A frequent lament among western theater readers is the lack of a good modern history of the 1863-64 East Tennessee Campaign(s). I am not aware of any new projects in the works, but there are a few good pieces here and there.
In terms of book length studies, Ambrose Burnside's advance from Kentucky into East Tennessee that resulted in the capture of Knoxville has been completely neglected [ed. although Earl Hess has mentioned that he is working on a Knoxville book], while a pair of books cover Longstreet's campaign to recapture the city -- Digby Gordon Seymour's oft reprinted Divided Loyalties: Fort Sanders and the Civil War in East Tennessee [again, even though I have it pictured at left, I don't recommend the 3rd edition - see link for explanation] and Alexander Mendoza's more recent Confederate Struggle For Command: General James Longstreet and the First Corps in the West. Mixed bags in terms of detail, neither provides more than a general overview of select events.
The product of research into published sources as well as his own amateur archaeological studies, David C. "Cleve" Smith has published two very worthwhile books: Lilly in the Valley: Civil War at Mossy Creek (Author, 1986) and its full length expansion titled Campaign to Nowhere: The Results of General Longstreet's Move into Upper East Tennessee (Author - Strawberry Plains Press, 1999). If you can find a copy at a reasonable price, Campaign to Nowhere is a recommended acquisition. The text is heavily drawn from the O.R. and is supplemented by numerous photographs and maps, the latter being detailed hand-drawn terrain and troop movement renderings that are worth having on their own.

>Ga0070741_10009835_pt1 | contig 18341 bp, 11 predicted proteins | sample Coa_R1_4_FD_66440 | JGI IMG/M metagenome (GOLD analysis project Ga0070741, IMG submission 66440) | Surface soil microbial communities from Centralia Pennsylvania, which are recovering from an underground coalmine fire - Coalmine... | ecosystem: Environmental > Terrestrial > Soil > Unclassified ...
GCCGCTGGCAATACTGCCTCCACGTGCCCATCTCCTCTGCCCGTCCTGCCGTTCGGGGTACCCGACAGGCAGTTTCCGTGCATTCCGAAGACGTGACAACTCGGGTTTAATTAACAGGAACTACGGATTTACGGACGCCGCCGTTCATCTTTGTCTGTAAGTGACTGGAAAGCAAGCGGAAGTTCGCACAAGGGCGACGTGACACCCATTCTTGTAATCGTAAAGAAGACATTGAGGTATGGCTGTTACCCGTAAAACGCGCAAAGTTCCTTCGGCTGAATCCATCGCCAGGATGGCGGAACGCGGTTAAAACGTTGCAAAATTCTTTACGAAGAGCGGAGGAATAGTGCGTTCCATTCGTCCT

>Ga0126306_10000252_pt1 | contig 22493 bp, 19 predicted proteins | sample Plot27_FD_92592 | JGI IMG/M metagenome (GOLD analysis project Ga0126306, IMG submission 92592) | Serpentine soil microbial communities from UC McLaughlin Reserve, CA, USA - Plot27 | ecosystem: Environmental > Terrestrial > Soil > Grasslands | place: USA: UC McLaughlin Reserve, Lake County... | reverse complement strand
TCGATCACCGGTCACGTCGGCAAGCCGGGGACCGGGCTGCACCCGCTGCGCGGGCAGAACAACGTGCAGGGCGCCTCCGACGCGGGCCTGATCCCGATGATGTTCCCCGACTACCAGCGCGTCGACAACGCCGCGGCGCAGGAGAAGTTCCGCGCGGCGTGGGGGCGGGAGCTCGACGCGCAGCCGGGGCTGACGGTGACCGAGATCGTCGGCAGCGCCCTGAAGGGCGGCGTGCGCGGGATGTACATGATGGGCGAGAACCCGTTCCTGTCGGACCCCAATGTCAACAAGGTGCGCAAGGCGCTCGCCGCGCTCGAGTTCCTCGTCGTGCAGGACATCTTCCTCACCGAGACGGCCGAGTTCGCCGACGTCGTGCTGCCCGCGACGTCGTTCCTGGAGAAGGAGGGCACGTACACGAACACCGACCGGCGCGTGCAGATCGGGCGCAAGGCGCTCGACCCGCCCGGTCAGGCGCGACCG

Another local history documents a pair of military events that occurred before (Oct. 10, 1863) and long after (Aug. 23, 1864) Longstreet's Knoxville "siege". Like Smith's Campaign to Nowhere, Blue Springs: A History of the Desperate Battles at Blue Springs for the Control of Upper East Tennessee During the Civil War by William A. Beard III (Town of Mosheim, 1997)* includes a lot of maps and photographs, as well as an archaeological discussion. I plan on posting a review of this book.
* - Special thanks to Jim Allen, Executive Director of the Battle of Blue Springs event (held in mid-October of each year, but with a 2009 hiatus) and Chairman of the Planning Committee.